What we can than say is that at its core Biblical hope is based on the resurrection of Jesus Christ from the dead. 30 years after the death and resurrection of Christ, Peter writes his first letter to the early disciples in and around what is now modern day Turkey. He is writing about AD60 to disciples who are going to undergo severe persecution for their faith under the Emperor Nero. Thirty years after his denial of Jesus, the same Peter writes:

“Praise be to the God and Father of our Lord Jesus Christ! In His great mercy He has given us new birth into a living hope through the resurrection of Jesus Christ from the dead , and into an inheritance that can never perish, spoil or fade – kept in heaven for you, who through faith are shielded by God’s power until the coming of the salvation that is ready to be revealed in the last time.”

Can you see this reference to a ‘living hope’ that is based on the death and resurrection of Jesus Christ? On top of that there is hope in an inheritance that can never be lost – it can ‘never perish, spoil or fade’. When Paul wrote those verses, the most powerful person in the world was Nero. The disciple Peter himself was in a few short years going to die for his faith. And yet 2,000 years later people name their dogs Nero and their children Peter! Peter had great certainty and confidence about the future because of where he had placed his hope.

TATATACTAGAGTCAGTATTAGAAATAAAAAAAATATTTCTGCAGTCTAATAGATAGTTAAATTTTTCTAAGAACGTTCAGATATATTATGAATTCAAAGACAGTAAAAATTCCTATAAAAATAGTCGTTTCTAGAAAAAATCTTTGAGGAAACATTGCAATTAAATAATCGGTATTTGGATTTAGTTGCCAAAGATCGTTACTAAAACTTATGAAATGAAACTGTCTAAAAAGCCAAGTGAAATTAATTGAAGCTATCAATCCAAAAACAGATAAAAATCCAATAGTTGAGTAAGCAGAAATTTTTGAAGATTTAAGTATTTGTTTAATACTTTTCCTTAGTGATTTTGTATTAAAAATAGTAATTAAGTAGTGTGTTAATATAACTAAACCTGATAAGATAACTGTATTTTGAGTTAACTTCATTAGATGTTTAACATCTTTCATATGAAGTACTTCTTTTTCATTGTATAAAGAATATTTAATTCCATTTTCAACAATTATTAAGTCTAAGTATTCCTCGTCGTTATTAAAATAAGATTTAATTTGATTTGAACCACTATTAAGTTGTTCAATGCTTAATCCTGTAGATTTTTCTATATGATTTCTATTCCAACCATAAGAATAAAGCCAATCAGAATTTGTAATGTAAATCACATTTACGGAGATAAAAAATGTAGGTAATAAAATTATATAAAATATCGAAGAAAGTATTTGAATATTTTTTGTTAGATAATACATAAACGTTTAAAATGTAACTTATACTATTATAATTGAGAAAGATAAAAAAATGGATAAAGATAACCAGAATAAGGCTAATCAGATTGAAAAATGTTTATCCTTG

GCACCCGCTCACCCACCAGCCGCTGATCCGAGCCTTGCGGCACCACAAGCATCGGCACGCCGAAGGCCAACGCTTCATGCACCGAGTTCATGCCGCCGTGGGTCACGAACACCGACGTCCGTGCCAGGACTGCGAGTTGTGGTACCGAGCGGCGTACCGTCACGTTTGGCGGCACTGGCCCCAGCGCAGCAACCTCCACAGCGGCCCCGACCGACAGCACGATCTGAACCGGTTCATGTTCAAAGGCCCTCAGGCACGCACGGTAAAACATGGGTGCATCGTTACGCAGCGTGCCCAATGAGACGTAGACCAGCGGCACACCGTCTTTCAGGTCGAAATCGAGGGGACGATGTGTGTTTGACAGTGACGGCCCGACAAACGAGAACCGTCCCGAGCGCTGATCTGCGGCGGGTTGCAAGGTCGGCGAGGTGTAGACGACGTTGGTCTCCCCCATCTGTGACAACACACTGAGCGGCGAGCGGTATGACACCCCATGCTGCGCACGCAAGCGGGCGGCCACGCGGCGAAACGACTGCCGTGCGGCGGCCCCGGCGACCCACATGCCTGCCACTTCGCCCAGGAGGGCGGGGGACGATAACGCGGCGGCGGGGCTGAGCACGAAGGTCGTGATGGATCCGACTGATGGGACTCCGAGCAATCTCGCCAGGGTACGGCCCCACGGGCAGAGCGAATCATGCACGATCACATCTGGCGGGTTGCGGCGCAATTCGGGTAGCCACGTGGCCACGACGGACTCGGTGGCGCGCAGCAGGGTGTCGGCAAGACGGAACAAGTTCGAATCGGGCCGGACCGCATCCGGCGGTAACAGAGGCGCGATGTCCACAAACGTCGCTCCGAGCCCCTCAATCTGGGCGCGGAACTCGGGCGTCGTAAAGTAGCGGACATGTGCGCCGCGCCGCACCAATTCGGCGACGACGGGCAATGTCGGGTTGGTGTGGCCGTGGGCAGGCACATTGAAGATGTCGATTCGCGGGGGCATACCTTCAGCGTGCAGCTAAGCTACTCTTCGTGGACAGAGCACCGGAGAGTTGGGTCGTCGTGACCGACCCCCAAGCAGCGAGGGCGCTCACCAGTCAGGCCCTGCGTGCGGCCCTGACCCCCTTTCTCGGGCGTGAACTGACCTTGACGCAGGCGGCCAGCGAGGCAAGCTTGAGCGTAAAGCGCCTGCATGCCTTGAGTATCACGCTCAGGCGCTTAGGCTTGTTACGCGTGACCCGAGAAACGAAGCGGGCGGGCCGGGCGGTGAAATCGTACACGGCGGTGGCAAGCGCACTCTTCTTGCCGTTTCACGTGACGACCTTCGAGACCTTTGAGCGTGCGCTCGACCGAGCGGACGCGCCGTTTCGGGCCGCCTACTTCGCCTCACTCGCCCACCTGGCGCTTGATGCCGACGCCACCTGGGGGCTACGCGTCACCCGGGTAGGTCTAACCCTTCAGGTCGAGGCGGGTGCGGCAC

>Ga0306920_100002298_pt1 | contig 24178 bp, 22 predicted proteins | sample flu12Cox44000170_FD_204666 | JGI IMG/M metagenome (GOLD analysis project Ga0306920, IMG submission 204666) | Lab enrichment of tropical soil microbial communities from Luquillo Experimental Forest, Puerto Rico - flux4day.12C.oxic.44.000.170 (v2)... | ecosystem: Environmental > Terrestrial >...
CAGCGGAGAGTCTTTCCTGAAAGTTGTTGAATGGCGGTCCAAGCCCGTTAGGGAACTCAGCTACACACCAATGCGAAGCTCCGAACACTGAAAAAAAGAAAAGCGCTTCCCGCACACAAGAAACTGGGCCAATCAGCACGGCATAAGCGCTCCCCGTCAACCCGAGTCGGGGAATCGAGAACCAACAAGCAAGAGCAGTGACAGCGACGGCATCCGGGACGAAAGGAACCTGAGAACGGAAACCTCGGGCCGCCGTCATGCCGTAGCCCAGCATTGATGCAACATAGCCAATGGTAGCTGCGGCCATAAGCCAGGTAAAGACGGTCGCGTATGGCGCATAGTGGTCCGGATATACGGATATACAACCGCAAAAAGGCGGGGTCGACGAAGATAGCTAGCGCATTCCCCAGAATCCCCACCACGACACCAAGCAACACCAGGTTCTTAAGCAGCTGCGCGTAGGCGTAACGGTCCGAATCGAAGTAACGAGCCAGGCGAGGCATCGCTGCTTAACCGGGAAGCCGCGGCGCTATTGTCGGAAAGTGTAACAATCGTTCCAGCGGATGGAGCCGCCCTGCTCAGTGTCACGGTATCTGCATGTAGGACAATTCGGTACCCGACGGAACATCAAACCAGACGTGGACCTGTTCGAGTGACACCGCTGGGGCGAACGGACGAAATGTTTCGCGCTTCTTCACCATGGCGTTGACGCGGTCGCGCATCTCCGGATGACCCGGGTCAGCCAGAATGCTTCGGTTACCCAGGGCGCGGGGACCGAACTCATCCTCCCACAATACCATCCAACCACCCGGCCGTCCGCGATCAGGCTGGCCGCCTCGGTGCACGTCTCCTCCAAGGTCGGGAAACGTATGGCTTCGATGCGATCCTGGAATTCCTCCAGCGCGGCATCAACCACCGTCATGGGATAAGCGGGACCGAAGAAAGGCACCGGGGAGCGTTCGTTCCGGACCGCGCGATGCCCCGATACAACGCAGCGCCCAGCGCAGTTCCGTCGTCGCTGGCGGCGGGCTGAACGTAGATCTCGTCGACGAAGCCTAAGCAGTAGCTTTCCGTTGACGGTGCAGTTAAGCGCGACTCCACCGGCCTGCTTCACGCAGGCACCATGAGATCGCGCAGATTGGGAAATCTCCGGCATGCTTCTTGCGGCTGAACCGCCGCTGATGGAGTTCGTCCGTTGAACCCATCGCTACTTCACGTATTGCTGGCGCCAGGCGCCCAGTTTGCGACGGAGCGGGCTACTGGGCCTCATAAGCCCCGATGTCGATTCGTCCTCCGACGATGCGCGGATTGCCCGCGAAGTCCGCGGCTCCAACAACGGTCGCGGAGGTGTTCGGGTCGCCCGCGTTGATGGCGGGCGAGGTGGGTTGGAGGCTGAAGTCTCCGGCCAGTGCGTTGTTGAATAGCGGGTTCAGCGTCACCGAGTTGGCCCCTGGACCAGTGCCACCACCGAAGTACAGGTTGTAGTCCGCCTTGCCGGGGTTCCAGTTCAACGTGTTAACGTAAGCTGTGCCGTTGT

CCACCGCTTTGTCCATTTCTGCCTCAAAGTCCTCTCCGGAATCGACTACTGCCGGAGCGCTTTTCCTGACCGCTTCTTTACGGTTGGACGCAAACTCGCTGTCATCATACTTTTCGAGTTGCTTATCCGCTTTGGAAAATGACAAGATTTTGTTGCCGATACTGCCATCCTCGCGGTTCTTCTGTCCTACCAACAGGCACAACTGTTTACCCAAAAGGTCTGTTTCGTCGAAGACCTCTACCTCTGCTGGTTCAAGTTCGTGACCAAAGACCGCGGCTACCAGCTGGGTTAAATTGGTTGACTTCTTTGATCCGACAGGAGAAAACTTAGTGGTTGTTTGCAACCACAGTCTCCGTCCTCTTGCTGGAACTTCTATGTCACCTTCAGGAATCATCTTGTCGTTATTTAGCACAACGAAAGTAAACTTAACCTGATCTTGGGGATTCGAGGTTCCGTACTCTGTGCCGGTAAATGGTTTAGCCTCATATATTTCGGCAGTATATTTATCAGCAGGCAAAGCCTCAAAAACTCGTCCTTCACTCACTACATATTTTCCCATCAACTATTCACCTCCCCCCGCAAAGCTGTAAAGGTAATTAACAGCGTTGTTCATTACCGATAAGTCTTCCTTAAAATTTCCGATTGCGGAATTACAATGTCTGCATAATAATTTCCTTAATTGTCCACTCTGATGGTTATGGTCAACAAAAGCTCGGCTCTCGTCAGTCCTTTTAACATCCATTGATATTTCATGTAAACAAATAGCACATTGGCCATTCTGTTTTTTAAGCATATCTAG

It is striking how in modern English we have turned a word like hope to have almost an exactly opposite meaning to its original use. Hope in its true sense is not some wishful thinking about the future, but a confident vibrant expectation that the best is yet to come along with the power to live in the light of that. Here are some direct words from the book Jesus Today. While not strictly from Biblical scripture its direct and forceful language is immensely encouraging. Maybe its what you need to hear today:

“I am your risen, living Saviour! Through My resurrection you have been born again to an ever-living hope. It is vital for you to remain hopeful, no matter what is going on in your life….When storms break upon your life, you can only find one adequate source of help – Me!”

The power to handle life’s toughest challenges comes from relationship and friendship. We’ve all experienced that at one time or another. We feel despondent and dejected. But then we find a safe person to open up and bring our feelings to and it is wonderfully restorative. We find maybe a glimmer of hope to persevere on. Well the outrageous audacious promise Jesus Christ makes is that knowing and experiencing Him today is the source of ultimate unending hope!

How does this Biblical understanding of hope resonate with you? What questions does it raise in your mind?Who could you share this post with today?  Is there someone you know who struggles with  “faithless fearful dread” and is in great need of hope? Could this post help them?

For more on this subject also see:

Why understanding Easter brings hope

What is so good about Good Friday?

Moving from disappointment to joy

Walking with God through pain and suffering Part 1, and Part 2.